Ivy League Halts Fall Sports; Decision on Winter Sports to Come

dean-farris-Ivy League
Dean Farris - Harvard University. Photo Courtesy: Connor Trimble

The Ivy League officially decided on Wednesday to postpone its fall sports due to the COVID-19 pandemic, and will not entertain any sports beginning play until after Jan. 1, 2021. The decision, which was expected, was reported by CBSSports.com’s Jon Rothstein, and confirmed by the conference in a release. The Ivy League’s fall sports include football, field hockey, soccer, cross country and volleyball, and whether their seasons will be played in the spring will be determined at a later date.

Reports also indicated that the Ivy League will make a decision in mid-July on the fate of winter sports, including men’s and women’s swimming. Those sports typically begin practice in the fall, but that scenario seems unlikely with the Ivy League putting a halt to fall athletics through the end of 2020 – at the earliest.

The Ivy League’s statement in full:

“With the safety and well-being of students as their highest priority, Ivy League institutions are implementing campus-wide policies including restrictions on student and staff travel, requirements for social distancing, limits on group gatherings, and regulations for visitors to campus. As athletics is expected to operate consistent with campus policies, it will not be possible for Ivy League teams to participate in intercollegiate athletics competition prior to the end of the fall semester.

“Practice and other athletic training opportunities for enrolled student-athletes will be permitted provided they are structured in accordance with each institution’s procedures and applicable state regulations. The Ivy League will also issue guidelines on a phased approach to conditioning and practice activities to allow for interaction among student-athletes and coaches that will begin with limited individual and small group workouts and build to small group practice sessions, if public health conditions permit.

“Fall sport student-athletes will not use a season of Ivy League or NCAA eligibility in the fall, whether or not they enroll. Students who wish to pursue competition during a fifth-year will need to work with their institutions in accordance with campus policy to determine their options beyond their current anticipated graduation date.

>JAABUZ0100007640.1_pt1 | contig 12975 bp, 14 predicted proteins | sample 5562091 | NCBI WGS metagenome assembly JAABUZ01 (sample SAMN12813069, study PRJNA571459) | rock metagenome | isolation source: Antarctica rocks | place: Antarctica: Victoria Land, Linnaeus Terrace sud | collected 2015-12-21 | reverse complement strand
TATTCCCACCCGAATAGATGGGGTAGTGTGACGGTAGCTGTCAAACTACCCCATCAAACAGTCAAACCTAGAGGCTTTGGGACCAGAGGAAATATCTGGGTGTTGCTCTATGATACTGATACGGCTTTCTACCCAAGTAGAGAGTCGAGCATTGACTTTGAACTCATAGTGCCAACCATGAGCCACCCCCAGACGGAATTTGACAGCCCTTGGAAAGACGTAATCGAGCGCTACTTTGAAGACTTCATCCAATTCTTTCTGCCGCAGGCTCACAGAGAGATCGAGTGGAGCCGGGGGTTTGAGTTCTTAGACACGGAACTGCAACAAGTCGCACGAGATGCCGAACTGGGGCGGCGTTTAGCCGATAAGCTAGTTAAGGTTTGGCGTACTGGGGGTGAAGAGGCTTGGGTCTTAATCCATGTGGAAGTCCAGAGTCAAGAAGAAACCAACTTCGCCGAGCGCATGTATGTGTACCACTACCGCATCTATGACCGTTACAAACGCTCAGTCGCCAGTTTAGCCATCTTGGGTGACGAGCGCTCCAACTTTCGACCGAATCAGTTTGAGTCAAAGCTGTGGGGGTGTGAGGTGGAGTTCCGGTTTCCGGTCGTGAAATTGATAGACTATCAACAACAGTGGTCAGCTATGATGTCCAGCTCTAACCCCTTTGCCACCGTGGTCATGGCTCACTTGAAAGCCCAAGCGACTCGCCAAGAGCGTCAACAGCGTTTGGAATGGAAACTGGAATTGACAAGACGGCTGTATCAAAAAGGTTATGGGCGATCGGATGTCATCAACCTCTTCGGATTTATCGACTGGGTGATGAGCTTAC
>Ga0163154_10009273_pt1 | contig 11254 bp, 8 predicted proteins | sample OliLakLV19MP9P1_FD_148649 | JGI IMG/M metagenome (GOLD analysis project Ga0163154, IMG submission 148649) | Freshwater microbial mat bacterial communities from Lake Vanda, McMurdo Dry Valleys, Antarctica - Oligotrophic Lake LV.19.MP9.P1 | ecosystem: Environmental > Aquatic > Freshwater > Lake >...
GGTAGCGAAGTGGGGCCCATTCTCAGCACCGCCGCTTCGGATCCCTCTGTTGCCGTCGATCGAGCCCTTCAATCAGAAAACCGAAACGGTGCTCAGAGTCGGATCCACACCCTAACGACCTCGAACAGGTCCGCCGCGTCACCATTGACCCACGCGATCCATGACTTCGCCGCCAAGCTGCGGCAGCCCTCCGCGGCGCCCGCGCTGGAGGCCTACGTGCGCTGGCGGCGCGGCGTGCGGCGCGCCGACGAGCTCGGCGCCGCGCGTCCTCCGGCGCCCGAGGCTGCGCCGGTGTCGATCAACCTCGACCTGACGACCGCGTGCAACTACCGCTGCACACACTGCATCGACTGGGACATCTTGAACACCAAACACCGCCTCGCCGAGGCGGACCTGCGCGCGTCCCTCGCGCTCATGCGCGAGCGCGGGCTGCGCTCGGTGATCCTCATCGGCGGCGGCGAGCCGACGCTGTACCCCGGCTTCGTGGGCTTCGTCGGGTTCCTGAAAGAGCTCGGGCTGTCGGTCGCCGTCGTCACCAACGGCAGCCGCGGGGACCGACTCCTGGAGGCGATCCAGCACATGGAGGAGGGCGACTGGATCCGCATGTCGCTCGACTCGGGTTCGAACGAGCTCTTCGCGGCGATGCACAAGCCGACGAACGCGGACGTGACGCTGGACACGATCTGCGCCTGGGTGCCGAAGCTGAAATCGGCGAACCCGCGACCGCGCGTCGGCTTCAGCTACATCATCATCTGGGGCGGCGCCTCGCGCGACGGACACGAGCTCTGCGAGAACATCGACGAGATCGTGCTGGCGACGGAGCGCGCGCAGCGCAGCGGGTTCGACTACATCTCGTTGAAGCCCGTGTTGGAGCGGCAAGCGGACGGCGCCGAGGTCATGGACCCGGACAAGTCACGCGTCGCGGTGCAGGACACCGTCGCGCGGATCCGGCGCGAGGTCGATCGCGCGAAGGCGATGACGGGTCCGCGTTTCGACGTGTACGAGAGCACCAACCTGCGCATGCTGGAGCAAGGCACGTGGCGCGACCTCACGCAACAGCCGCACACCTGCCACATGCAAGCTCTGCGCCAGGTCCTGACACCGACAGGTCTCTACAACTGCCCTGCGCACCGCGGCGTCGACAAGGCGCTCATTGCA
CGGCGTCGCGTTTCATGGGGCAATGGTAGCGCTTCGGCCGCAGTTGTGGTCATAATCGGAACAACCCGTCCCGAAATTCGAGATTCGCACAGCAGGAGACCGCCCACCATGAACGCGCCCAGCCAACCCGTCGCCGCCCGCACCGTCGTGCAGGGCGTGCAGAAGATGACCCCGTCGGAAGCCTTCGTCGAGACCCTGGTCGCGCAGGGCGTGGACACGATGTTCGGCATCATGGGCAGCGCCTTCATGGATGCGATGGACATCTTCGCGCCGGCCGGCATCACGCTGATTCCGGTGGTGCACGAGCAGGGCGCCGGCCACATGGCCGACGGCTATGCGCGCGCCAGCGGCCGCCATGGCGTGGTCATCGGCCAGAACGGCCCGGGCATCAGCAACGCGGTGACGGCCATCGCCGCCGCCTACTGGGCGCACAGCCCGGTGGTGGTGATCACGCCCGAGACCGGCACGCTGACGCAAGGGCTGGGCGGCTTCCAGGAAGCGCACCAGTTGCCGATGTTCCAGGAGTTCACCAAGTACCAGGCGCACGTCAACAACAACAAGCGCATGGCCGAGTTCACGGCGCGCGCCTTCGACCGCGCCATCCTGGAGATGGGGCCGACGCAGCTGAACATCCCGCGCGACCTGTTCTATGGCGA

“Local campus policies for the student body regarding return to campus and in-person learning will apply to student-athletes.

“A decision on the remaining winter and spring sports competition calendar, and on whether fall sport competition would be feasible in the spring, will be determined at a later date.”

Pertaining to swimming, the biggest question mark following the Ivy League’s decision is how it will affect the conference’s top Olympic hopeful, Dean Farris of Harvard. Farris is a contender for Olympic berths in a handful of events and spent the last year training under Eddie Reese at the University of Texas. However, Farris intended to return to Harvard for his senior campaign. Harvard already announced on Monday that the school will only be bringing students back at 40% capacity this coming semester.

Another question is whether the Ivy League’s decision will influence other conferences within the NCAA. It is possible that other conferences will follow suit and put sports on hold until the COVID-19 pandemic is controlled and universities can offer safe environments for school and competition. Of course, other conferences are likely to act on their own and make decisions independent of what is unfolding around them.


    • Aaron Kassebaum

      Canceling swimming would be a huge mistake …look at overall gpa of swimmers across the country and a life sport as well